Posted October 28, 2020

Virtual coffeehouses create community for online learners

Klein professor Betsy Tutelman hosts Zoom events where her students can get to know each other

A Temple student attending a Zoom coffeehouse.
Photography By: 
Courtesy of Kayleigh Beato
Students at the Klein College of Media and Communication have been attending coffeehouses over Zoom.

As virtual learning continues to keep students in their homes and physically distanced from their peers, many Temple professors are finding clever ways to recapture the intimacy and community of a traditional classroom. Betsy Leebron Tutelman is one of those professors. 

"I think professors going the extra mile right now to make sure we're okay and not feeling too alone is crucial."
-- Kayleigh Beato, Class of 2021

Tutelman, senior vice provost for strategic communications and a professor of media studies and production in the Klein College of Media and Communication, has been hosting Zoom coffeehouses for her Media Studies and Production (MSP) classes, providing a loose and informal environment where her students can more easily get to know each other. 

The coffeehouses often include a guest speaker who shares personal and professional stories that help to inspire conversation among those in attendance. Recent guests have included YouTube star and Temple student Nicole Rafiee, Class of 2021. Kerry Shanahan, also Class of 2021, is slated to attend a future coffeehouse to discuss her experience as an intern for This Should Be a Movie.

The goal for the coffeehouses, according to Tutelman, is to recreate monthly in-person meetings the professor has held for her MSP students in past years.

"We would have met in person once a month. Students would share stories, we would bring in guests. In this current situation, it's really hard for the students to interact with each other," Tutelman said of Temple's pivot to mostly online learning due to the coronavirus pandemic. 

In a virtual classroom comprising 20 to 30 students, "People who are introverts don't often participate or just don’t feel comfortable," Tutelman explained. The coffeehouses provide a laid-back complement to the class experience and help students become more comfortable turning on their mics and talking—about work, studies or even their personal lives.

"The important aspect is it offers another outlet for students to engage with each other and faculty," said Tutelman. "It's a chance for students to tell their story or ask people about their story, or find out about how they’re doing in terms of searching for a job."

A specially-designed Zoom background for the virtual student coffee shops.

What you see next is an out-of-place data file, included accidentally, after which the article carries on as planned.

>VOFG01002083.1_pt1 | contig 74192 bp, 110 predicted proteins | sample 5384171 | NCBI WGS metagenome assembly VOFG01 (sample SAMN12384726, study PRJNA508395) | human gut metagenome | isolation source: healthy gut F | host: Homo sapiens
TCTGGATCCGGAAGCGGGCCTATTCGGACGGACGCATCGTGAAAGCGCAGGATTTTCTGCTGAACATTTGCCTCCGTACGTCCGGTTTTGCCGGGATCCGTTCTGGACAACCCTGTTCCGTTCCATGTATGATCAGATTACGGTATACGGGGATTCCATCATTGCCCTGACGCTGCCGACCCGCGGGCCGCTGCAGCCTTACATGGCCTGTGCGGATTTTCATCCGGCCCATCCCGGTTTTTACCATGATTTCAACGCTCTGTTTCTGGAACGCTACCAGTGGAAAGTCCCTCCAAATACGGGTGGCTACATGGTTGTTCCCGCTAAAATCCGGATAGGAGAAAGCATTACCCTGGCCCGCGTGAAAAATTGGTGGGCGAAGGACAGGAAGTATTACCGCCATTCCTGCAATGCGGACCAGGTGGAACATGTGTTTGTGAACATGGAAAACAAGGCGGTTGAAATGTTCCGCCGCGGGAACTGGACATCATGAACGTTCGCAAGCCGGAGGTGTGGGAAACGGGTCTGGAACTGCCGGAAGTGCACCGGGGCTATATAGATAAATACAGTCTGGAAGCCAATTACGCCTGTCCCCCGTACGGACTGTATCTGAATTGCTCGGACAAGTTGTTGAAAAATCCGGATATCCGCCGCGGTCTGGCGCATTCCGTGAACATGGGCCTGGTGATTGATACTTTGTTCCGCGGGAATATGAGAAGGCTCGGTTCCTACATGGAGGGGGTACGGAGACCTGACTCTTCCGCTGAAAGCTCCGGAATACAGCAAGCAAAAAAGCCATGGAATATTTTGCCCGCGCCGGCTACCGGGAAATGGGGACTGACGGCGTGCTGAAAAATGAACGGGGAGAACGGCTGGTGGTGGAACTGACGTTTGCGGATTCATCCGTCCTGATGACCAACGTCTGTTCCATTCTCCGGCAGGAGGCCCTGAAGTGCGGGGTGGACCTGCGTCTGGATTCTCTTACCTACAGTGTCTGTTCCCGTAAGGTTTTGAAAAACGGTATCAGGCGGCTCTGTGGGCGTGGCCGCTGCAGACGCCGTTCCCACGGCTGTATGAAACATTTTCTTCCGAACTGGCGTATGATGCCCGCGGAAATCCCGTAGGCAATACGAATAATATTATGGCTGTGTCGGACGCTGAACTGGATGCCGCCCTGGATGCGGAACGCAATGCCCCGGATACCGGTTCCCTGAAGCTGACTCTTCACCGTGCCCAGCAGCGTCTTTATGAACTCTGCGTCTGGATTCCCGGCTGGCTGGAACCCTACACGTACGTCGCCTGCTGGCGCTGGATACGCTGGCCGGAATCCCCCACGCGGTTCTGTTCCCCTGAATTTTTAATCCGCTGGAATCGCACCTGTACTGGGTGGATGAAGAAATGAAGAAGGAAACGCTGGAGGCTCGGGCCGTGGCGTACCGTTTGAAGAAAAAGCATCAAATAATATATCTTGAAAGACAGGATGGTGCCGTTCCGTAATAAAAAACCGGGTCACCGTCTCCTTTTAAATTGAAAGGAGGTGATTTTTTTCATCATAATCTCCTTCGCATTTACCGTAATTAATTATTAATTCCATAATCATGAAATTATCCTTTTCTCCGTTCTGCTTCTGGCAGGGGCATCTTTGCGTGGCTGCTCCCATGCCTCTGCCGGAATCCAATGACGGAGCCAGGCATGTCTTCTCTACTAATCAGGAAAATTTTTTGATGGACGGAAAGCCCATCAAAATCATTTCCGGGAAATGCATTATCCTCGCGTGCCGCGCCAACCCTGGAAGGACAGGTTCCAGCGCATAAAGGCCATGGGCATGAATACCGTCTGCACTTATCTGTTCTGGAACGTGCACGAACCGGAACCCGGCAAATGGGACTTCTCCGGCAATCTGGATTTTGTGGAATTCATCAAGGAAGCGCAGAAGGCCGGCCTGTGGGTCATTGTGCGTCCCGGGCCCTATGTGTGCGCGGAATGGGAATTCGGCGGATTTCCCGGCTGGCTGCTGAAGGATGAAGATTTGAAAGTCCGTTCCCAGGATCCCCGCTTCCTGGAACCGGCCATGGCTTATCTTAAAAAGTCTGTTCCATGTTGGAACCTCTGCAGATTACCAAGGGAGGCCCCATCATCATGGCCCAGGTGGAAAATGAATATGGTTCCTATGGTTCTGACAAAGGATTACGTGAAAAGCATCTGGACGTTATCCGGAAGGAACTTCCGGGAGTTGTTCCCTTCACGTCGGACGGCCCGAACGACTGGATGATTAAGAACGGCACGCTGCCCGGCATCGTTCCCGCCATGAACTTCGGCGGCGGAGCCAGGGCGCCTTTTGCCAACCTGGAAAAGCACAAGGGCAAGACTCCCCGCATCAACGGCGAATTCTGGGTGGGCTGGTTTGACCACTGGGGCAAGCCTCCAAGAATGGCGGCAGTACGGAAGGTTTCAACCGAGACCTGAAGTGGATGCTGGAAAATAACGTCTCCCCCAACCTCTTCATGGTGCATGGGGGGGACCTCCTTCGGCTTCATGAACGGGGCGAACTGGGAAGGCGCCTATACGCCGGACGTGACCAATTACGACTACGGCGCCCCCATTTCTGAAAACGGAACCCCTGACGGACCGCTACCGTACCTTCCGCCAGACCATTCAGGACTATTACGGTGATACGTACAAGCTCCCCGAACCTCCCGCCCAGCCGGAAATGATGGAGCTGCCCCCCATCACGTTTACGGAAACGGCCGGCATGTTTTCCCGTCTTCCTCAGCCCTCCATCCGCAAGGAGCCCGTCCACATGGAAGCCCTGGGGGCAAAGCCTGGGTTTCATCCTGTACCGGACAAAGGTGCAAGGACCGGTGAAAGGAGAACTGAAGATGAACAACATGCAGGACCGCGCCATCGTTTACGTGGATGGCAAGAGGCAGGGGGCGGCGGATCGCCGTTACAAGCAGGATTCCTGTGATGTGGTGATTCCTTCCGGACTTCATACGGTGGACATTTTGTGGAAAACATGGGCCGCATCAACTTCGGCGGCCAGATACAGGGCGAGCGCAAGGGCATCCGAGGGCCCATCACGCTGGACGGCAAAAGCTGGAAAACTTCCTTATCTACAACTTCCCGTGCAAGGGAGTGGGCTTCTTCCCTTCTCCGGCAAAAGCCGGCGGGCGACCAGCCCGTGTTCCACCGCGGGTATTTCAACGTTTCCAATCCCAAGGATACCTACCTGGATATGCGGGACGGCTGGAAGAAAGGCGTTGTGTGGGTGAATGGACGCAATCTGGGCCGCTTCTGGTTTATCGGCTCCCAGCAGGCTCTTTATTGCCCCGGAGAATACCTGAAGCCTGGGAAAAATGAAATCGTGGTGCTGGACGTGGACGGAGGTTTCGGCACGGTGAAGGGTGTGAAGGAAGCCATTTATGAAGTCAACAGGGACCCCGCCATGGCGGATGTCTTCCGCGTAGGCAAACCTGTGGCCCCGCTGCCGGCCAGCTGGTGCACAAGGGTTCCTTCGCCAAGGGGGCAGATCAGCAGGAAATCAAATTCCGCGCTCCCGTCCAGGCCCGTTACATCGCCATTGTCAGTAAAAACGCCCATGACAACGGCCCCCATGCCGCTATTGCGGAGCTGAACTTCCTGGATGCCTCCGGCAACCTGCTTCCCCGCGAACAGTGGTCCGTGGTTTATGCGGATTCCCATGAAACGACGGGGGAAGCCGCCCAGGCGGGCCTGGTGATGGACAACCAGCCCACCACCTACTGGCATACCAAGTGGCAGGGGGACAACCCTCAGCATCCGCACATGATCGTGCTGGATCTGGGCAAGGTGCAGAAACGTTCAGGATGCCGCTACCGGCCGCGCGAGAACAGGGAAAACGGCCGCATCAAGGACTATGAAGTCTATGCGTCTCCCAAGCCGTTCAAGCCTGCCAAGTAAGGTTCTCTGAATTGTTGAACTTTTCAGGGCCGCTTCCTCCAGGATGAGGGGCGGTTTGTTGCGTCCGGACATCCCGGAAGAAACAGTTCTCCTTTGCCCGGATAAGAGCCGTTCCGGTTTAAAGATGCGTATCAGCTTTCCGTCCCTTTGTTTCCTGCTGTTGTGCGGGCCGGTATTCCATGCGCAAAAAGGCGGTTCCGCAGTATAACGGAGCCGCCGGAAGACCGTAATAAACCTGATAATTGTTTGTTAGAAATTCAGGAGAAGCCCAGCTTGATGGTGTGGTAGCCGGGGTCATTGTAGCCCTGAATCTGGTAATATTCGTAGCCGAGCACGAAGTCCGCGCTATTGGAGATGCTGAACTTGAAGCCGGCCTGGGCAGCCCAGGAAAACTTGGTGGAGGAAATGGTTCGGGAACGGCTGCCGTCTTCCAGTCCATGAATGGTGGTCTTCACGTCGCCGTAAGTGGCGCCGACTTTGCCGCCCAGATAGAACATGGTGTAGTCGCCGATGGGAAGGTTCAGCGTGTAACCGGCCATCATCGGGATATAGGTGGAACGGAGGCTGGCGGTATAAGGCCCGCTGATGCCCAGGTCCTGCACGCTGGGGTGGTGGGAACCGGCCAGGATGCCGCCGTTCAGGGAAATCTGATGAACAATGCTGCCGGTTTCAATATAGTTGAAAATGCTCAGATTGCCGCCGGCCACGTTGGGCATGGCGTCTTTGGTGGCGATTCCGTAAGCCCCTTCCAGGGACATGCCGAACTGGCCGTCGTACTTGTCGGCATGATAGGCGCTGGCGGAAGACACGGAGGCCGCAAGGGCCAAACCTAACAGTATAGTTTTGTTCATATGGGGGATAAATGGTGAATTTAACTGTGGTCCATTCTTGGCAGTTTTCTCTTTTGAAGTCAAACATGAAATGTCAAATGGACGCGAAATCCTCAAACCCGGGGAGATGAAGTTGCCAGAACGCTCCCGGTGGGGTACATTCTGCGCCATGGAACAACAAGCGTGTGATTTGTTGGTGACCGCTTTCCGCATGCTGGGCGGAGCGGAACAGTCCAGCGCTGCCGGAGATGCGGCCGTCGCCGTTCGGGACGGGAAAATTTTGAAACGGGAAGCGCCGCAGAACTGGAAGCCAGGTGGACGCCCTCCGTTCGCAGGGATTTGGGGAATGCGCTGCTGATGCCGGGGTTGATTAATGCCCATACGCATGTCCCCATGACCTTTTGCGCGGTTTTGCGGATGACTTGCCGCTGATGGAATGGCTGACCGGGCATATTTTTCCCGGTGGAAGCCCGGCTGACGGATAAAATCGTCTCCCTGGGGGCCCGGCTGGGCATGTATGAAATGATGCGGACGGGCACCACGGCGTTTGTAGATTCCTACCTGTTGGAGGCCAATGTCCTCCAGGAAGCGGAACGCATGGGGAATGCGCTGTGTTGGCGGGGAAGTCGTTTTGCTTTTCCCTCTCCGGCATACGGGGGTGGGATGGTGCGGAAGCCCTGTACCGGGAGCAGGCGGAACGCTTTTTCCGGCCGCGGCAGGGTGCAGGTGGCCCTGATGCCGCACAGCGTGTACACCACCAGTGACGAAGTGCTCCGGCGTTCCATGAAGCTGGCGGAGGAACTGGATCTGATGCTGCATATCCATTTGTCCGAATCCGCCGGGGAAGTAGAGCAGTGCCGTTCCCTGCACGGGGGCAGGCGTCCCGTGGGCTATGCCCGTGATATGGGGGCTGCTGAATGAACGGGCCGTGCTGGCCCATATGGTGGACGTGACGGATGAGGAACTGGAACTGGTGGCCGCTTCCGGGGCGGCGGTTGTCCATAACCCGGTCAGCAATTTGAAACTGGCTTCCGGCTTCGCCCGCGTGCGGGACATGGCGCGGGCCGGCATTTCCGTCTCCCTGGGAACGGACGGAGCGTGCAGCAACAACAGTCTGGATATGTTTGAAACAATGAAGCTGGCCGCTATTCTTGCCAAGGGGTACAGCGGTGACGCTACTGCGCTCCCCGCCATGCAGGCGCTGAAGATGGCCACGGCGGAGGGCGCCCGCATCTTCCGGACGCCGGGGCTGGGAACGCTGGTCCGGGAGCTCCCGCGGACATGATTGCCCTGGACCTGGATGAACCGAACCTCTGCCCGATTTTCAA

The coffeehouse has a specially-designed background image. (Image courtesy Betsy Tutelman)

Among several students who have found comfort and community in Tutelman's coffeehouses is Kayleigh Beato, Class of 2021. A media studies and production major, Beato transferred to Temple last fall and has found it challenging to socialize during a year of unprecedented change. Tutelman’s coffeehouses are helping with that.

"When Dr. Tutelman mentioned the coffeehouse to me, I got really excited," said Beato. "I think everybody right now is feeling really isolated, and people—especially transfer students—are feeling really lonely because of the lack of in-person opportunities to make friends."

Beato added, "I think professors going the extra mile right now to make sure we're okay and not feeling too alone is crucial."

Indeed, Tutelman hasn't merely created a space for her students to congregate—she's also created an atmosphere. Thanks to Patrick Hennessy, a designer and web developer in Temple's Office of the Provost, the coffeehouse has a pleasant background image available to all participants.

"I told Patrick I needed something that feels good, something that is warm and makes students feel like we're in a comfortable space together," said Tutelman. Hennessy selected a vibrant cafe backdrop complete with colorful shelving and countertops, and touched it up with some elements of Temple flair.

"It looks authentic," said Tutelman, who uses the image during regular work meetings as well. "People keep asking me if I'm on campus at Saxbys!"

Though the coffeehouses have only just begun—the first was held in September—Tutelman said she can imagine other schools and colleges adopting the event with as much success. During a time when so many students and faculty members are apart from their friends and colleagues, "this allows you to have a personal connection with others," she said.